Bond costs put more strain on house market

By Staff Writer

By Roy Cokayne, Business Report

A retreat by house buyers as bond costs have risen has led to house prices dropping for the second consecutive month, according to Standard Bank's median house price index.

House price growth fell to minus 8.6 percent year on year last month, its lowest level since December 1996 when it was at minus 10.5 percent.

After no growth in the three months to February, house price growth went negative in March when it was at minus 5.2 percent. During the recent property boom, it reached a peak growth of 31.9 percent for the 2004 calendar year. Standard Bank's median house price dropped to R530 000 last month from R580 000 last April and R550 000 in March.

The bank stressed that the residential property market was undergoing a cyclical correction. But this was not comparable to the US subprime crisis, although the risk of national house price deflation in South Africa had increased and there were areas possibly already experiencing price deflation, albeit from a high base.

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Recent estimates for house price growth should be interpreted with caution, as they were subject to distortions, leading to an overstating of the extent of underlying house price growth. The relatively high base value from which the latest and pending year-on-year growth rates were calculated was established last year due to the temporary upward adjustment in the distribution of mortgages entering its home loan book in the months leading up to the introduction of the National Credit Act.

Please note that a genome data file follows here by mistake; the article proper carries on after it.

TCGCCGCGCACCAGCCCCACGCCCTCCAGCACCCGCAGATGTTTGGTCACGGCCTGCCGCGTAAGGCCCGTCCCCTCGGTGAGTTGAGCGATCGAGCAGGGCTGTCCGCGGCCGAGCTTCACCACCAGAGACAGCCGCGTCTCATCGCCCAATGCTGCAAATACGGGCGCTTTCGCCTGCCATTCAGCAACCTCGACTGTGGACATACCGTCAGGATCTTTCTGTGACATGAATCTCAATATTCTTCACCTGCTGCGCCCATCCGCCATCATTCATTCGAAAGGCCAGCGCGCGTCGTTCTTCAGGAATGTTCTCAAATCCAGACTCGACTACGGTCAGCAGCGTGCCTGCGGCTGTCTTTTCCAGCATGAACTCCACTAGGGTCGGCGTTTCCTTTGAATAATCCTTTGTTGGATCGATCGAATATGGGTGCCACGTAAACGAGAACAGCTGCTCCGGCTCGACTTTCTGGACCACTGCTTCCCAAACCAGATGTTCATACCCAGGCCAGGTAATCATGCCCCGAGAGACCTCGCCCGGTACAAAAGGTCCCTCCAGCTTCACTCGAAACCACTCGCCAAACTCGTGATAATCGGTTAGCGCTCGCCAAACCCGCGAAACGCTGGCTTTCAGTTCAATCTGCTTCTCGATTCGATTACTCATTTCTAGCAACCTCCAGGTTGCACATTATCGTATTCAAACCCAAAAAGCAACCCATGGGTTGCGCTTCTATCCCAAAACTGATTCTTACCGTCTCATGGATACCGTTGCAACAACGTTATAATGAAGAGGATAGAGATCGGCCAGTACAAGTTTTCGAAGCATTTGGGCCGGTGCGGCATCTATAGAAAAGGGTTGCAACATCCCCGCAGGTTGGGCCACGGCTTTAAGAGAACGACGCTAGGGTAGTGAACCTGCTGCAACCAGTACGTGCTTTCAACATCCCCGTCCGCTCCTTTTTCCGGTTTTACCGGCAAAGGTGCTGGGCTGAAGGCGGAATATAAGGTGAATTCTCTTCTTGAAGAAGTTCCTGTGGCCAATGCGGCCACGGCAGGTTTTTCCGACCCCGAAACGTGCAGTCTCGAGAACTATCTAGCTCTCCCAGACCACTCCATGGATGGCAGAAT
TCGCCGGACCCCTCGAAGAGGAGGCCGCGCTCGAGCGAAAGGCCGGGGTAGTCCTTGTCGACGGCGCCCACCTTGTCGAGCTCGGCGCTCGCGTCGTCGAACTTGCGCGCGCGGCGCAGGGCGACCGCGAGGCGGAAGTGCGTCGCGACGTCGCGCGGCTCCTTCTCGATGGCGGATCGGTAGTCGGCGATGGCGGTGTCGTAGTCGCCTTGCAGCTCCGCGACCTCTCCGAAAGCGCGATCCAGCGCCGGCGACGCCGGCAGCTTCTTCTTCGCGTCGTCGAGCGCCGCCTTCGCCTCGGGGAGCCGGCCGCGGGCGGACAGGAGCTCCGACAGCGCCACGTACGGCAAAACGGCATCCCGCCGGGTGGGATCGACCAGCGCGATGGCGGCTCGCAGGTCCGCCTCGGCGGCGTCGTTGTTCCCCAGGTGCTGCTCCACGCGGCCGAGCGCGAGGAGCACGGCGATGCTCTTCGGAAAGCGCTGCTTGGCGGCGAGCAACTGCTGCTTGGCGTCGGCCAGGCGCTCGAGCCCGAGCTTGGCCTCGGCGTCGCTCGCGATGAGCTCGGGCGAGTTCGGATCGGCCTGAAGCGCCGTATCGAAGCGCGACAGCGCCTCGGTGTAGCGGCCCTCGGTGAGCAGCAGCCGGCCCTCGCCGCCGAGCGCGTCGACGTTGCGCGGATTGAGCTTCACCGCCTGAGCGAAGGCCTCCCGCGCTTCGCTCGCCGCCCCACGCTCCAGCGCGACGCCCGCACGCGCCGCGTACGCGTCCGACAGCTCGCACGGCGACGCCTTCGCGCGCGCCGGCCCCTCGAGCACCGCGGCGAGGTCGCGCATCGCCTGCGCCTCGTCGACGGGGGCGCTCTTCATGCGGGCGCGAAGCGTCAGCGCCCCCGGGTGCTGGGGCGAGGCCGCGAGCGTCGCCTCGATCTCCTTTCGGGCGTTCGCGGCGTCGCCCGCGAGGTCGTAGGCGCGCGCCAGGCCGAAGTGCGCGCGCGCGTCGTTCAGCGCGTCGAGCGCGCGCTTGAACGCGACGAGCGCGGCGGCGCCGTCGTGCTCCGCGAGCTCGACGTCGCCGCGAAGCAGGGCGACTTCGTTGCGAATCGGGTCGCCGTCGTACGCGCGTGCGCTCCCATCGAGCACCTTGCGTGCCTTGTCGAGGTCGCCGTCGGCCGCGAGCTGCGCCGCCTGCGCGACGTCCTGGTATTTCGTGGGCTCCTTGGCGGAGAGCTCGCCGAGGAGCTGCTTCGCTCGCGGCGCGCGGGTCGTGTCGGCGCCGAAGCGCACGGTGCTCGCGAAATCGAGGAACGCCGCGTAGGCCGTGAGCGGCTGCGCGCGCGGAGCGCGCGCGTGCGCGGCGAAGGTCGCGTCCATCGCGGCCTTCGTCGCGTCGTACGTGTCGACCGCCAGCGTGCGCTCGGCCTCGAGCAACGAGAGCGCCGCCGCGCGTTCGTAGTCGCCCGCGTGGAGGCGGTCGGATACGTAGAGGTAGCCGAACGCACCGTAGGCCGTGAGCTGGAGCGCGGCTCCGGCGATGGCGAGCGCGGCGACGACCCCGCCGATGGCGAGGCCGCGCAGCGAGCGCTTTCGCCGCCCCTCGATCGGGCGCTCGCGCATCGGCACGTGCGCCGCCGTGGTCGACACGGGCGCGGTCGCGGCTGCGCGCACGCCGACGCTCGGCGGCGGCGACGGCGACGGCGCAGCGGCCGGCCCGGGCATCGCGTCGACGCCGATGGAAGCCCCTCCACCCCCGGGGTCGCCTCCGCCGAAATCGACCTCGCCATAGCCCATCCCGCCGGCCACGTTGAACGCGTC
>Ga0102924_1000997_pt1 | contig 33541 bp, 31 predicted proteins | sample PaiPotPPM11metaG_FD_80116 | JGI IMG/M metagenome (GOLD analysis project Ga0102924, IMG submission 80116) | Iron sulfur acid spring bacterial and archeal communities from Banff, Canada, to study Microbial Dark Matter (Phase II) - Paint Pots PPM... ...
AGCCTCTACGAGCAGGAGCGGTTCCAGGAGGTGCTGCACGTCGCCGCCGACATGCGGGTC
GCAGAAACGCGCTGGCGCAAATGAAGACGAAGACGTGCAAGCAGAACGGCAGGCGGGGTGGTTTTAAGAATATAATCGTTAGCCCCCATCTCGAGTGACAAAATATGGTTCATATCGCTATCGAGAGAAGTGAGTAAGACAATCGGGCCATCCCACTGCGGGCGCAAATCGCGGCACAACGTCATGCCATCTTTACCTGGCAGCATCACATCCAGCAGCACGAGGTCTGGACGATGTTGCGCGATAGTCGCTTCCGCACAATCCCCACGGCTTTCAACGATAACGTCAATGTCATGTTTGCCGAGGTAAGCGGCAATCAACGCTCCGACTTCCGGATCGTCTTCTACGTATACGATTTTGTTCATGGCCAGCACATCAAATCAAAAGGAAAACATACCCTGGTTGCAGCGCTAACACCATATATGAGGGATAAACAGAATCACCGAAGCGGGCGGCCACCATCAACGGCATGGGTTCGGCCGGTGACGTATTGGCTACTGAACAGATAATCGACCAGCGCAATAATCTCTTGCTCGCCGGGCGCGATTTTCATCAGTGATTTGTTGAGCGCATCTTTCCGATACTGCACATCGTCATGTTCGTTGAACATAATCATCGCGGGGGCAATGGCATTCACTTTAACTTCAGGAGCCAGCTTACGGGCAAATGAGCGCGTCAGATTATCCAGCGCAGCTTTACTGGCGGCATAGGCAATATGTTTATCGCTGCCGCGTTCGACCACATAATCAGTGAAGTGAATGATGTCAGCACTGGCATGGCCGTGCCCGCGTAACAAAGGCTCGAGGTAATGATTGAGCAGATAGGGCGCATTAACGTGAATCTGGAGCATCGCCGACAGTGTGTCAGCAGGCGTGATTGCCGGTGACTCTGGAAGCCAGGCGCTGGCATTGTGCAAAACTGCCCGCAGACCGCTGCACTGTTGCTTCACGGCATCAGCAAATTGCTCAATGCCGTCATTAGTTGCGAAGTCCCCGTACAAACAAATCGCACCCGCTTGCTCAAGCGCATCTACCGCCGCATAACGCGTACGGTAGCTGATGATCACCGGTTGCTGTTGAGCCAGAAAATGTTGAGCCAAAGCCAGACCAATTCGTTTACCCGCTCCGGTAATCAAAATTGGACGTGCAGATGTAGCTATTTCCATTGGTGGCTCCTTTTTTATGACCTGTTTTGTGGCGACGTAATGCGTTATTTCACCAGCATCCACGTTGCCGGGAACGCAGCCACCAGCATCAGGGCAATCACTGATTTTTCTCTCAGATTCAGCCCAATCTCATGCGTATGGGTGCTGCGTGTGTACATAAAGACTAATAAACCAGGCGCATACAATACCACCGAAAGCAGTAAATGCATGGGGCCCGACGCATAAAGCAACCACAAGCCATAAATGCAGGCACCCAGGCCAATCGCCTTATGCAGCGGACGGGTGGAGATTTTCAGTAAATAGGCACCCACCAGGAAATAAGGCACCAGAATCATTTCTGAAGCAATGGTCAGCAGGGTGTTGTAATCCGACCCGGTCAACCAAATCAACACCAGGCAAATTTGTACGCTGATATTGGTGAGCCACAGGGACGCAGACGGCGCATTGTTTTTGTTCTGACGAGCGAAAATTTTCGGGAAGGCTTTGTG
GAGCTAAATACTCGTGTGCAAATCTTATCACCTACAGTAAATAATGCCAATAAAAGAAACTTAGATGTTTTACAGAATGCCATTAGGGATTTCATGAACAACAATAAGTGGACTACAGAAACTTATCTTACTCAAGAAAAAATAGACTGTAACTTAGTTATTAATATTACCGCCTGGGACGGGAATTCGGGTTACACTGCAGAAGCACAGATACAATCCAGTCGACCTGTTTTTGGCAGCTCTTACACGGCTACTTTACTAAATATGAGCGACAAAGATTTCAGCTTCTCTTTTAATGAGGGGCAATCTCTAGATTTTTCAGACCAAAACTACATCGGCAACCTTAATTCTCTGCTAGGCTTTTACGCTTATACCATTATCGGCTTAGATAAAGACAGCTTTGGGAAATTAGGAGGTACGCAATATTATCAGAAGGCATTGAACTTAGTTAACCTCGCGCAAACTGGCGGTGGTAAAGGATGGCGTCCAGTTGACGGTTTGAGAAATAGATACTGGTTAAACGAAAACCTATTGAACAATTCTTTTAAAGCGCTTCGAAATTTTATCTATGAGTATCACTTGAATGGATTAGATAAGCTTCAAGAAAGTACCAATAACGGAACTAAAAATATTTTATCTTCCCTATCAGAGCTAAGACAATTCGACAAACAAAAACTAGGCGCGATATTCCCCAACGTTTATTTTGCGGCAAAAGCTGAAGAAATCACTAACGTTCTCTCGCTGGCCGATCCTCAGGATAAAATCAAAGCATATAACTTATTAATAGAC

However, the overall downward trend in house price growth still reflected the sharp fall in demand due to the reduction in housing affordability.

Sizwe Nxedlana, a property economist at Standard Bank, said houses were increasingly sold at below the initial asking price and staying on the market longer. There was increasing anecdotal evidence of a rise in distress selling.

Nxedlana said recent trends in South African house price growth, when compared with trends in the US, could at first seem ominous for the outlook for residential property.

Standard Bank's analysis of the sources of the recession in the US housing market and its subsequent transmission mechanism to the rest of the US economy suggested local residential property would experience a relatively mild cyclical downturn rather than a full blown recession.

Nxedlana said the outlook for residential property was tied to the outlook for the exogenous shocks affecting domestic inflation, interest rates and growth, which to some extent would be determined by how and when the subprime-induced credit and confidence crisis in the international markets was resolved.

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